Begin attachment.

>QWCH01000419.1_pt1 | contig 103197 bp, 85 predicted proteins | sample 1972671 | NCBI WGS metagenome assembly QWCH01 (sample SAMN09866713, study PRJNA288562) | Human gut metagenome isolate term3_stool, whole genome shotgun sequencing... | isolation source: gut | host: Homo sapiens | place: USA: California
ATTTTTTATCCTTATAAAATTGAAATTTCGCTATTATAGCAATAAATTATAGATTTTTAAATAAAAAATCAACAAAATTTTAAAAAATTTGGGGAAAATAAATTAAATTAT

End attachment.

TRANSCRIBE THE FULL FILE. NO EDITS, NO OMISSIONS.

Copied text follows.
>QWCH01000419.1_pt1 | contig 103197 bp, 85 predicted proteins | sample 1972671 | NCBI WGS metagenome assembly QWCH01 (sample SAMN09866713, study PRJNA288562) | Human gut metagenome isolate term3_stool, whole genome shotgun sequencing... | isolation source: gut | host: Homo sapiens | place: USA: California
ATTTTTTATCCTTATAAAATTGAAATTTCGCTATTATAGCAATAAATTATAGATTTTTAAATAAAAAATCAACAAAATTTTAAAAAATTTGGGGAAAATAAATTAAATTAT